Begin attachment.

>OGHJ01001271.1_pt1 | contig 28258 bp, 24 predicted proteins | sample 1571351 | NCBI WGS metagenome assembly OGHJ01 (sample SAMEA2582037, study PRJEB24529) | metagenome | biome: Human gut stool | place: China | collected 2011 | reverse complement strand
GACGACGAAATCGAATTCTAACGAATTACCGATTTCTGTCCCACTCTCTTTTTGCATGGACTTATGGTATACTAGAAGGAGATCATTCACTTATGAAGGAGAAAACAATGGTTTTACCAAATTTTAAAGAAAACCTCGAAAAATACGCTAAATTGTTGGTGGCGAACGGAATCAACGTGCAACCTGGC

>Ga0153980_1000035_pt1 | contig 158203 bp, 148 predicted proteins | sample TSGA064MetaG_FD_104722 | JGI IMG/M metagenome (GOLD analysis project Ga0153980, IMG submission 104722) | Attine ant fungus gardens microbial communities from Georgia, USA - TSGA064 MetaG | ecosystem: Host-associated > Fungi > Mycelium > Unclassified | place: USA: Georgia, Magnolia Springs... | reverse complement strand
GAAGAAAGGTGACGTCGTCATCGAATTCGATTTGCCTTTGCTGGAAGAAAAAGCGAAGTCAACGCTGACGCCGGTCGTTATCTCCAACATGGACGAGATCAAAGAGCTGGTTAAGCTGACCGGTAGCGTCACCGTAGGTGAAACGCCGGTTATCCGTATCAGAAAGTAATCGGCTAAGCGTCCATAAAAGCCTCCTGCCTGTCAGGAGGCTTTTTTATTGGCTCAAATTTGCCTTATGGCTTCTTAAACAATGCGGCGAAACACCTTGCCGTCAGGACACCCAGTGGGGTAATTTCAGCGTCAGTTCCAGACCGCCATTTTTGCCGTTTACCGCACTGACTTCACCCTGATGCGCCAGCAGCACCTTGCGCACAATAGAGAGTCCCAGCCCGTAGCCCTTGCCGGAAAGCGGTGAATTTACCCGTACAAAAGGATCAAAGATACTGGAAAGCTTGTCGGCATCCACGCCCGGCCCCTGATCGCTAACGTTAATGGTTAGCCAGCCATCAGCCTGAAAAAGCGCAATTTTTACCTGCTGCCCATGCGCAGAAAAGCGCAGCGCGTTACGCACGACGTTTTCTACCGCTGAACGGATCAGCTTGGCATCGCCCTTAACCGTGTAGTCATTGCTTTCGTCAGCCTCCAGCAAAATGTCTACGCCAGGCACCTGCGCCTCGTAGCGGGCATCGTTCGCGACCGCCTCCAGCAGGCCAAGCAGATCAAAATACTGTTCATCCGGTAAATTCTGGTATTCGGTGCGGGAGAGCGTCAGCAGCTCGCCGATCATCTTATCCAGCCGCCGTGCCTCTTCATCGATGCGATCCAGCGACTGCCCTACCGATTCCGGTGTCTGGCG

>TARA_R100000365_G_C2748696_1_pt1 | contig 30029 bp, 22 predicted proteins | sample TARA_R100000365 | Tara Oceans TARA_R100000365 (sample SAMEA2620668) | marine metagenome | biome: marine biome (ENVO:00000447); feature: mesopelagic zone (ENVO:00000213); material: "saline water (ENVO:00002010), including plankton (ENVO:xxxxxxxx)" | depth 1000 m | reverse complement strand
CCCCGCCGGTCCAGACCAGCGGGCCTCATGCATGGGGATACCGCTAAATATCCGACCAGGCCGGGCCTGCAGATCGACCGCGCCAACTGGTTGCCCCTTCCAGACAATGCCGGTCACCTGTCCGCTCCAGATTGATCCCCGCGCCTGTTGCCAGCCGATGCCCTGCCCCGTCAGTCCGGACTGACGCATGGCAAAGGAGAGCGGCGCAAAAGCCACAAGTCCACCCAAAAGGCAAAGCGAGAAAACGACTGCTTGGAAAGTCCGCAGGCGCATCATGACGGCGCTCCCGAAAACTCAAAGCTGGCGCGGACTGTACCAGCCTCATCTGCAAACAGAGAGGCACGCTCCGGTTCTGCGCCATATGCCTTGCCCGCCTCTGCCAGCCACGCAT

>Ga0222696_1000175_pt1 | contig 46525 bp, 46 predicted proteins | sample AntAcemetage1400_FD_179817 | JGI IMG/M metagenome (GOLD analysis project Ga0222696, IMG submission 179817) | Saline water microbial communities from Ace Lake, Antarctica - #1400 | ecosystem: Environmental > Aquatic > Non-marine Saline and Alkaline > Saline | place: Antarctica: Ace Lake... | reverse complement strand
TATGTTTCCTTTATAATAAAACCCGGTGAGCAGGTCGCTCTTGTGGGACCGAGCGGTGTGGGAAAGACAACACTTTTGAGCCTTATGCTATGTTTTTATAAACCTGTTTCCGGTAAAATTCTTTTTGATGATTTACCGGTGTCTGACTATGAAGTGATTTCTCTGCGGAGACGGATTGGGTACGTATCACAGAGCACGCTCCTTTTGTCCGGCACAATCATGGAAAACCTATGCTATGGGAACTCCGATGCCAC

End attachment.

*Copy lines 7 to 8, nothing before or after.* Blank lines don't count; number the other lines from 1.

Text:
>Ga0222696_1000175_pt1 | contig 46525 bp, 46 predicted proteins | sample AntAcemetage1400_FD_179817 | JGI IMG/M metagenome (GOLD analysis project Ga0222696, IMG submission 179817) | Saline water microbial communities from Ace Lake, Antarctica - #1400 | ecosystem: Environmental > Aquatic > Non-marine Saline and Alkaline > Saline | place: Antarctica: Ace Lake... | reverse complement strand
TATGTTTCCTTTATAATAAAACCCGGTGAGCAGGTCGCTCTTGTGGGACCGAGCGGTGTGGGAAAGACAACACTTTTGAGCCTTATGCTATGTTTTTATAAACCTGTTTCCGGTAAAATTCTTTTTGATGATTTACCGGTGTCTGACTATGAAGTGATTTCTCTGCGGAGACGGATTGGGTACGTATCACAGAGCACGCTCCTTTTGTCCGGCACAATCATGGAAAACCTATGCTATGGGAACTCCGATGCCAC